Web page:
Portland man on trial in shooting death of friend

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PORTLAND (AP) – A Portland man charged in the murder of a friend after a night out on the town enlisted his father and brother to help get rid of the body and then told them to not tell police, a prosecutor told jurors as the trial got under way Monday.

Steven Clark, 29, claims that last February’s fatal shooting of Robert Wagner, 28, of Gray, was an accident.

In her opening statement to a Cumberland County Superior Court jury, Assistant Attorney General Lisa Marchese said that Clark got his brother and father to help bury Wagner’s body in a shallow grave on property owned by his father in Baldwin.

Clark also told them to stay quiet about what had happened, she said. Combined, those things show the shooting was more than just an accident, Marchese said.

Clark’s attorney, Joel Vincent, told jurors in a short opening statement that the case is about fear – Clark’s fear of Wagner and his fear of Portland police.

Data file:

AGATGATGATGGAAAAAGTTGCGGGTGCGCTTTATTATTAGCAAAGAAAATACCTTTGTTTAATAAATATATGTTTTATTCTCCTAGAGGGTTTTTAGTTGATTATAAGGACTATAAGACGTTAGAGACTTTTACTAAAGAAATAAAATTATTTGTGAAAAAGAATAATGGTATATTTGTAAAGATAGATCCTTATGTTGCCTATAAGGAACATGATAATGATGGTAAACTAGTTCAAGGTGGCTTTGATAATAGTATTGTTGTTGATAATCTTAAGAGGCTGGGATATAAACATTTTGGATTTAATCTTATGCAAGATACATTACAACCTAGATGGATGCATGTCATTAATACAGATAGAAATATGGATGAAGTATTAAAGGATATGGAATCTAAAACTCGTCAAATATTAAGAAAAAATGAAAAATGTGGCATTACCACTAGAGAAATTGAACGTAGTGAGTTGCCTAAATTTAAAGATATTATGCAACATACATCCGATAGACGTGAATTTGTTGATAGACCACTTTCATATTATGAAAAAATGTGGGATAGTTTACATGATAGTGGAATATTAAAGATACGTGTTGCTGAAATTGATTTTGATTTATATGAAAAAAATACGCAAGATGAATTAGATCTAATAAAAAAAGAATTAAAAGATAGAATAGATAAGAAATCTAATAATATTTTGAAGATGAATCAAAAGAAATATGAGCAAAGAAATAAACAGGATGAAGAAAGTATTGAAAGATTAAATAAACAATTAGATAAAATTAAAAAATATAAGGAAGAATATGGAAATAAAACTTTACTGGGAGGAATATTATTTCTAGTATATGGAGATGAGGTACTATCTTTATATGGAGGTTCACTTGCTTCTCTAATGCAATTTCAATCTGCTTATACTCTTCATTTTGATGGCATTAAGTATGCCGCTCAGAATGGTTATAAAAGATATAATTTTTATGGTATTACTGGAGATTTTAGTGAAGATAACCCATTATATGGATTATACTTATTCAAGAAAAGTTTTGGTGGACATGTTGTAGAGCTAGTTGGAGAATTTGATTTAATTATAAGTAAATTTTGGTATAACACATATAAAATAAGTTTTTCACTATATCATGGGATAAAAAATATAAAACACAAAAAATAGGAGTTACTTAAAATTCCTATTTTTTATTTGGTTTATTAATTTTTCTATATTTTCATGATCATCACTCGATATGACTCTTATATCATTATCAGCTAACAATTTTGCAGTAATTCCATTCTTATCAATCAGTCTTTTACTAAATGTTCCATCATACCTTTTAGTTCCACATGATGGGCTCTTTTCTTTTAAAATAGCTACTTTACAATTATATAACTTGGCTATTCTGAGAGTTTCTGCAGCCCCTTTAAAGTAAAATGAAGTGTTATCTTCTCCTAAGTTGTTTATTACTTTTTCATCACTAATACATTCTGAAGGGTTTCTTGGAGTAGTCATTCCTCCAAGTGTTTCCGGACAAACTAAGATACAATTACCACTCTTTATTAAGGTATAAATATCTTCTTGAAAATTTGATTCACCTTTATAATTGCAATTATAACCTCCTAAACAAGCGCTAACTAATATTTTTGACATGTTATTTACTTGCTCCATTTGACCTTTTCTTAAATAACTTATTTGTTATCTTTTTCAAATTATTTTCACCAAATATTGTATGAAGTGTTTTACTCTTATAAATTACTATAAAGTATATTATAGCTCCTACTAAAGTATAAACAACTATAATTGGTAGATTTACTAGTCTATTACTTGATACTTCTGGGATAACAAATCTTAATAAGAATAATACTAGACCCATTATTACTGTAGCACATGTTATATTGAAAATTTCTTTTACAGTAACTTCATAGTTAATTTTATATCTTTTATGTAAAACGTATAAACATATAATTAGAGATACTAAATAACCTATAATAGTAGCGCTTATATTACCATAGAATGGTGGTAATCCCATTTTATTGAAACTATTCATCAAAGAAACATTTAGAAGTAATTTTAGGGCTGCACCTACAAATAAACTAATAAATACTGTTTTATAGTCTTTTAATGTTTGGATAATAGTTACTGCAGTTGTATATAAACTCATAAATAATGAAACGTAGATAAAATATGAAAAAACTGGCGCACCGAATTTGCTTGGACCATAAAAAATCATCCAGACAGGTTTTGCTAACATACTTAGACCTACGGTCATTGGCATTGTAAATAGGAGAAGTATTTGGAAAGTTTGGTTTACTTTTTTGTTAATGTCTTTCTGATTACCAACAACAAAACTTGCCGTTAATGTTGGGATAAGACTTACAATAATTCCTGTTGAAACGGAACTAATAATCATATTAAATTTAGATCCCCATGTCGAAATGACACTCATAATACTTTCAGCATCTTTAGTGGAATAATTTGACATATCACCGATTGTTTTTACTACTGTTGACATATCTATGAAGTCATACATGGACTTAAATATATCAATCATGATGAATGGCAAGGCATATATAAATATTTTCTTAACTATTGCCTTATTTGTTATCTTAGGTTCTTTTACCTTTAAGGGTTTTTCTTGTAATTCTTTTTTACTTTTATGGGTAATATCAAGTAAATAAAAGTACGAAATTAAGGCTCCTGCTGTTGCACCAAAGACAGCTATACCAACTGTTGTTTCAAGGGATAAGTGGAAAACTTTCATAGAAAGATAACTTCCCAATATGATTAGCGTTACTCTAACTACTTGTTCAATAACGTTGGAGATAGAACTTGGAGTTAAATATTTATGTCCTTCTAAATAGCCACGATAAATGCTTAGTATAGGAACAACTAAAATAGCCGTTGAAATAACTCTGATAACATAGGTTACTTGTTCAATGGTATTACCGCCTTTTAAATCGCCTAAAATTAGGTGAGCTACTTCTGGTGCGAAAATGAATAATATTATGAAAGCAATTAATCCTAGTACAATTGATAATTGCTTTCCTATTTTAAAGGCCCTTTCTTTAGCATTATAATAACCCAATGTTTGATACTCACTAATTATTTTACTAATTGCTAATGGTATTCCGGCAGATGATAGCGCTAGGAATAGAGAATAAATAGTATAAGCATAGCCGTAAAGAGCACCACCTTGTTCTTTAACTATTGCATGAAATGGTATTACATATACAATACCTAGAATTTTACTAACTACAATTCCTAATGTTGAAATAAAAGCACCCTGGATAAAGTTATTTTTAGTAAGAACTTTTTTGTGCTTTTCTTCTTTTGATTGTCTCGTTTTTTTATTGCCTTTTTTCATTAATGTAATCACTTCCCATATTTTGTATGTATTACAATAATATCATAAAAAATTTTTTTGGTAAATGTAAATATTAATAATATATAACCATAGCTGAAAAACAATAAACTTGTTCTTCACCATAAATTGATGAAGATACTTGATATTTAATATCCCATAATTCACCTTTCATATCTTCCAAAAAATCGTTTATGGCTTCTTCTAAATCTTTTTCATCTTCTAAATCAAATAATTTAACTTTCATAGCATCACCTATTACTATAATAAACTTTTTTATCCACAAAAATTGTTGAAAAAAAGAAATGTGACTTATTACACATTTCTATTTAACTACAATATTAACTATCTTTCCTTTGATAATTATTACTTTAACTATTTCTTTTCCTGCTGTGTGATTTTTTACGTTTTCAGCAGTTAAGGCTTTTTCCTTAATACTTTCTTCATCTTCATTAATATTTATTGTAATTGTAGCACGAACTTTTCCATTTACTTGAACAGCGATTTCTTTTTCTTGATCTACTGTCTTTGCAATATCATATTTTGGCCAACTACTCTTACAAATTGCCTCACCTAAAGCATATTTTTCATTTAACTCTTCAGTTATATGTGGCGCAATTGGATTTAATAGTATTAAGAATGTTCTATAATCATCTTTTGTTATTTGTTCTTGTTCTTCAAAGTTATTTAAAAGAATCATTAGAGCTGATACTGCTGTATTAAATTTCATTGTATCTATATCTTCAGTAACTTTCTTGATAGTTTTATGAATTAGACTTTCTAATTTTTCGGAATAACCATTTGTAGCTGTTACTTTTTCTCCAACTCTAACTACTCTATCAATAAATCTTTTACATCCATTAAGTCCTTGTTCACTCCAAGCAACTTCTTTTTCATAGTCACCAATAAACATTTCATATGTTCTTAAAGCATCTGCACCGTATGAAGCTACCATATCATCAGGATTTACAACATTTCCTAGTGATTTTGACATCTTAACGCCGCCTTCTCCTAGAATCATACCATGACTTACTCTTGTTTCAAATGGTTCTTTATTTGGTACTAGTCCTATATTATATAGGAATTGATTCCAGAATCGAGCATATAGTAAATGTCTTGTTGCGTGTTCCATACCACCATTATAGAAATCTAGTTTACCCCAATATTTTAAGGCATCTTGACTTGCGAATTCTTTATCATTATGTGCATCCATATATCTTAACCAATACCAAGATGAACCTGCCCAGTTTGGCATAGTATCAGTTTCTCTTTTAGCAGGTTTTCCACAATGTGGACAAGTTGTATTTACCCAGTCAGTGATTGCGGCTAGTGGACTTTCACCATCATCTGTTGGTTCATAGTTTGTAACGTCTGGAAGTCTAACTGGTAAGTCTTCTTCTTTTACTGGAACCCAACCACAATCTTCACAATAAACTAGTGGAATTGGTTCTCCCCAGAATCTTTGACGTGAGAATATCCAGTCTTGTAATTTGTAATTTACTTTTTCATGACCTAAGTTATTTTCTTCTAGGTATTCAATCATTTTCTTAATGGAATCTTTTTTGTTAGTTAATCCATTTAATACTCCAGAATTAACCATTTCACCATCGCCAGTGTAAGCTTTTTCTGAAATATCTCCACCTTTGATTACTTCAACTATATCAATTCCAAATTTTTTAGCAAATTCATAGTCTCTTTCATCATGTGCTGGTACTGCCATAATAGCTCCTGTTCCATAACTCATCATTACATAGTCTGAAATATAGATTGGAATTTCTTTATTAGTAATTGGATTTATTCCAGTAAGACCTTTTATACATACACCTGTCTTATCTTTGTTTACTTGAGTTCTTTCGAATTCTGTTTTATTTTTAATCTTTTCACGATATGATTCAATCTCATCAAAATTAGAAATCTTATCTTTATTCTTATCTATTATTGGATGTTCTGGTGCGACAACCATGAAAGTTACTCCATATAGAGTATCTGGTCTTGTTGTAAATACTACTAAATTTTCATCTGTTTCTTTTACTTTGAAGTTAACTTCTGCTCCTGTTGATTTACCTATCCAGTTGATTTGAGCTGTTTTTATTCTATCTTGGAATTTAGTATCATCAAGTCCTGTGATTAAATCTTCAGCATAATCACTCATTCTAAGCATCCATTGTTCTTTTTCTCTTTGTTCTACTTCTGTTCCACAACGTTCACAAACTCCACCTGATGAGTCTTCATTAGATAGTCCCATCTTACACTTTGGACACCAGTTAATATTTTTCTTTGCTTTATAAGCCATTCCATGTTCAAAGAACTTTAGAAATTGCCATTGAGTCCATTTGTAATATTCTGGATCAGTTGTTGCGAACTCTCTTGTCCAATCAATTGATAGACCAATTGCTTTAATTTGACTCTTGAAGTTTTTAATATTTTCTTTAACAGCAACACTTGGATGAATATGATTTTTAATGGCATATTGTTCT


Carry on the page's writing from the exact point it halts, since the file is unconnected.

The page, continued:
Clark, Wagner and some friends spent time the night of Feb. 14, 2006, at the Platinum Plus strip club before going to Clark’s house in the early morning hours.

There, Wagner and Clark were passing a loaded gun back and forth when the gun went off and a bullet struck Wagner in the head, according to prosecutors.

Clark later told his father that Wagner was suffering, so he shot him again to put him out of his misery, wrapped the body in a blanket, hid it behind a couch and washed the floors with bleach to clean up the blood, according to an affidavit.

Clark also told his father that he would kill himself if the father ever told police about their conversation. Clark’s father and brother have not been charged.

Clark was known among his friends as a partyer who liked to drive his Hummer, drink alcohol and take drugs, and get into scuffles in the Old Port. He was facing mounting debts and had recently shut down his mortgage business, Sebago Lake Mortgage Co.

The day after Clark’s arrest, the state issued an order that barred him from re-entering the mortgage profession without state permission, saying he did not possess the “necessary financial responsibility, character or fitness” to own or operate a lending business.

The order said Clark owed nearly $15,000 in fines and payments to former employees and customers.

The trial is expected to last through the end of the week.

AP-ES-01-22-07 1258EST

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